DALLAS -- Montana Gov. Steve Bullock marked Monday's anniversary of the demise of an infrastructure bill that failed last year by a single vote with a call for legislators to pass a $200 million infrastructure measure during next year's session.
Bullock, a first-term Democrat who is seeking reelection in November, said an unspecified mix of bond proceeds and state revenues would support road and bridge projects, water system upgrades, and school improvements.
"My number one priority moving into the 2017 legislative session is once again to invest in infrastructure across the state, and I am calling on every legislator that comes to Helena in January to put Montana jobs over Montana politics and get this done," Bullock said during a press conference in Billings.
Bullock also called for the creation of what he called the Build Montana Trust to fund future infrastructure projects.
The proposed infrastructure fund would be financed with 75% of the revenue from the state's severance tax on coal that goes into the Permanent Coal Trust Fund, which currently holds $958 million. At present, Montana's severance tax collections are split equally between the coal fund and the general revenue fund.
Republican gubernatorial candidate Greg Gianforte dismissed Bullock's $200 million proposal as an election-year stunt.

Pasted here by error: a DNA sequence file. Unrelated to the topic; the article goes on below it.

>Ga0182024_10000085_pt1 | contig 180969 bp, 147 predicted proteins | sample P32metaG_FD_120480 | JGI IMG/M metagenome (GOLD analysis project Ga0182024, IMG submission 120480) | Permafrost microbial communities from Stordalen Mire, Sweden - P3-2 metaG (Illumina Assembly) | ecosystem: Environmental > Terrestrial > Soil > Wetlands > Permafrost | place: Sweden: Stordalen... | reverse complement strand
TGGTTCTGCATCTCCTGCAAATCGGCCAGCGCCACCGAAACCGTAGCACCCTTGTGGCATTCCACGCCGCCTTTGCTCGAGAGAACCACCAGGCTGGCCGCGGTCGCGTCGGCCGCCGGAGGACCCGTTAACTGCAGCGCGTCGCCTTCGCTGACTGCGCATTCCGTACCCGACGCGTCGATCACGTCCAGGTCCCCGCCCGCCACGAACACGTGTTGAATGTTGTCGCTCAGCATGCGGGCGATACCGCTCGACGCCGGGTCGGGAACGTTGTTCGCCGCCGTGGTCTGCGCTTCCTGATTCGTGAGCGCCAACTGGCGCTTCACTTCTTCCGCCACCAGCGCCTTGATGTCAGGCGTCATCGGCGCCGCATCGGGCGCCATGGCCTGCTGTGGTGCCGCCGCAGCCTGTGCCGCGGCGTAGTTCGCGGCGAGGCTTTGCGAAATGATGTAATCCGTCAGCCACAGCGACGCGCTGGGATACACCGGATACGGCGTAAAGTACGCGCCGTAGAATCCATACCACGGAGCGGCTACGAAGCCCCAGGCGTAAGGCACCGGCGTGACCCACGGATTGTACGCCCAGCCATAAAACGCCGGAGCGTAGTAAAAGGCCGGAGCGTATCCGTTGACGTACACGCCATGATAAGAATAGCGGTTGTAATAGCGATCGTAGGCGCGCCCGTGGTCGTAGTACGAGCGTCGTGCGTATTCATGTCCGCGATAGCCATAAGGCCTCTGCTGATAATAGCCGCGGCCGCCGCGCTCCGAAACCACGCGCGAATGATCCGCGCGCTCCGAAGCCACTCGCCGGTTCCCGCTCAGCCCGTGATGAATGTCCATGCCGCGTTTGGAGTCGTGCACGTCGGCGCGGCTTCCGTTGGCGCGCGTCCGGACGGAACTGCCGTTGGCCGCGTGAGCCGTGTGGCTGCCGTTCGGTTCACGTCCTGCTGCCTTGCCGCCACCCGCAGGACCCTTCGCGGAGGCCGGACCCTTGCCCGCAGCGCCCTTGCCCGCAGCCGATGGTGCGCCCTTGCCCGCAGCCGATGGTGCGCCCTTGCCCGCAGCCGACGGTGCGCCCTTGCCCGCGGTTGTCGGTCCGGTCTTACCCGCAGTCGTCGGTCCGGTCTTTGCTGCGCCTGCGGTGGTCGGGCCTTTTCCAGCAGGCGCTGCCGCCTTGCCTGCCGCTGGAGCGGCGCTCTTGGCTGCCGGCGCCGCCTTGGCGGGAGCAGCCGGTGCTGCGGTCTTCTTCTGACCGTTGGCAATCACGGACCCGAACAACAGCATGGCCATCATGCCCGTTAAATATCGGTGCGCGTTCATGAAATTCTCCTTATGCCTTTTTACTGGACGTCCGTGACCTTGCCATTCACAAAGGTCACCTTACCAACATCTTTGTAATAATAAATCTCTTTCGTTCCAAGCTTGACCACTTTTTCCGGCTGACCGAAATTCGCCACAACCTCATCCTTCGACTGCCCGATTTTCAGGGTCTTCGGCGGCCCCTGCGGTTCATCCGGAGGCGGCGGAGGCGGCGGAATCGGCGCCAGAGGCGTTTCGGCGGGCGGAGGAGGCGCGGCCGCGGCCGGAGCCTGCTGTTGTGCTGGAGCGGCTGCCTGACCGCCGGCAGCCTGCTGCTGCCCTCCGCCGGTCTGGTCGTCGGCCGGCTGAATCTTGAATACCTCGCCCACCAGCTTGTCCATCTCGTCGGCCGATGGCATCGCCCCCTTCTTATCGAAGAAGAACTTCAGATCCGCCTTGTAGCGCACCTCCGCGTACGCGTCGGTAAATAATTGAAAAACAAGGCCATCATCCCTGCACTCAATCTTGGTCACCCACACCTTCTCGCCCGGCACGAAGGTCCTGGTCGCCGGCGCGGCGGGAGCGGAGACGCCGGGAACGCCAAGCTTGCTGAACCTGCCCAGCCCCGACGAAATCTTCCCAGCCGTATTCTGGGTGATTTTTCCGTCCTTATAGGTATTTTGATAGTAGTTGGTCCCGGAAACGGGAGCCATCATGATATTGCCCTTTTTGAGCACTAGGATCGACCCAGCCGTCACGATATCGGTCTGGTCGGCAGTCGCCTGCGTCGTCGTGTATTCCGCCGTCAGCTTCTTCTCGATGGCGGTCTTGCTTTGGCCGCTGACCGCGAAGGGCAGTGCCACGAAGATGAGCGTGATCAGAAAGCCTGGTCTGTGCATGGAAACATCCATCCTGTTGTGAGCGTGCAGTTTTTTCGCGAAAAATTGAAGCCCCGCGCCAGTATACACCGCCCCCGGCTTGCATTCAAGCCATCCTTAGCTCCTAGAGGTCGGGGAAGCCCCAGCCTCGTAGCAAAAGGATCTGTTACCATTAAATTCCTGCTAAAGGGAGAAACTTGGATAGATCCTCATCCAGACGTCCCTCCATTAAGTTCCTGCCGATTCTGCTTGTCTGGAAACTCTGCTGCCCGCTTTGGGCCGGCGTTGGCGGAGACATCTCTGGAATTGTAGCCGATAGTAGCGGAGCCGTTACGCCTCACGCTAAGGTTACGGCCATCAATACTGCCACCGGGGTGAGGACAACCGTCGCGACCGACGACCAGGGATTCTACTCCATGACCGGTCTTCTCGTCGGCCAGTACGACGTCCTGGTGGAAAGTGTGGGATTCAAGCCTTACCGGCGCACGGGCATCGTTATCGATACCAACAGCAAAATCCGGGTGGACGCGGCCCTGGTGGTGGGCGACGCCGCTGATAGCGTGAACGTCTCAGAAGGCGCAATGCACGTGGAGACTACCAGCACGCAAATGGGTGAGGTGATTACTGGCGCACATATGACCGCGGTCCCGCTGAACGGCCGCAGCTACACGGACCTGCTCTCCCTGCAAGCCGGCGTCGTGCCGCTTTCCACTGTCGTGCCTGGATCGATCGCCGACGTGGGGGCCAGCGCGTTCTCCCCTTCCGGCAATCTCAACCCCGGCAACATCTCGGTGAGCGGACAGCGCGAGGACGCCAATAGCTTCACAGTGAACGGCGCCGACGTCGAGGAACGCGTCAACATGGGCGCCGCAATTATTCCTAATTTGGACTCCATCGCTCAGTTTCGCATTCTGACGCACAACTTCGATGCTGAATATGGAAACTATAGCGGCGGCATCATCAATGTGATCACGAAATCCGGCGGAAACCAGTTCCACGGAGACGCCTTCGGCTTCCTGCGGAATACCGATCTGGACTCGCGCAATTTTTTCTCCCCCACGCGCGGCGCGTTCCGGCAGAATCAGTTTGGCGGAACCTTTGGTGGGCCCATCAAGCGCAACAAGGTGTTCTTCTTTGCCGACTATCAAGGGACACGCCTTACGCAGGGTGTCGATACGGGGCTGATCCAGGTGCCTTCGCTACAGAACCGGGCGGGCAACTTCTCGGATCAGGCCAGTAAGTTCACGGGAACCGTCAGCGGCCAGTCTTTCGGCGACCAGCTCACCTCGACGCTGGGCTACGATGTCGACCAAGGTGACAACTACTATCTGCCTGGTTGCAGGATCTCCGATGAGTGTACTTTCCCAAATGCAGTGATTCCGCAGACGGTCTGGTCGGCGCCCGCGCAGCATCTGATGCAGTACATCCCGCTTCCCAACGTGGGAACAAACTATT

"The governor had four years to get this done, and we've seen no outcome," he said. "Bullock's failed leadership is exactly why Montana hasn't seen an infrastructure bill."
The American Society of Civil Engineers said in a recent report on the state that Montana needs to spend $14.8 billion to maintain and replace roads and bridges over the next 20 years. However, projected funding would meet only 25% of the needs, the group said. Replacing the water and wastewater infrastructure in the state, much of which was installed 75 to 100 years ago, would add another $10 billion to the infrastructure investment backlog, ASCE said.
"On average, the total reinvestment in water and sewer infrastructure is $165 million per year," the ASCE report said. "At this level of re-investment, it will take 70 to 90 years to replace this infrastructure, and it may not last that long."
Bullock blamed Republican lawmakers for the lack of progress on resolving the state's infrastructure backlog.
"For two legislative sessions in a row I've proposed significant, if not historic, infrastructure investments that would strengthen our communities, create jobs and grow our economy," Bullock said. "And in both of those sessions, a small group of legislators were able to stop thousands of Montanans from going to work, thousands of jobs dead in their tracks for no other reason than political gamesmanship."
A $150 million infrastructure proposal fell one vote short of passage in the Montana House during the 2015 legislative session despite overwhelming support in the state Senate. Bullock vetoed a $35 million Republican infrastructure proposal in 2013.
Rep. Daniel Zolnikov, a Republican from Billings, said two projects accounted for much of the spending in the 2015 bill.
"It was an expensive, pork-filled piece of legislation, and over a third of it was for two buildings that were pet projects," said Zolnikov, who voted against the measure. "It would not have solved many problems."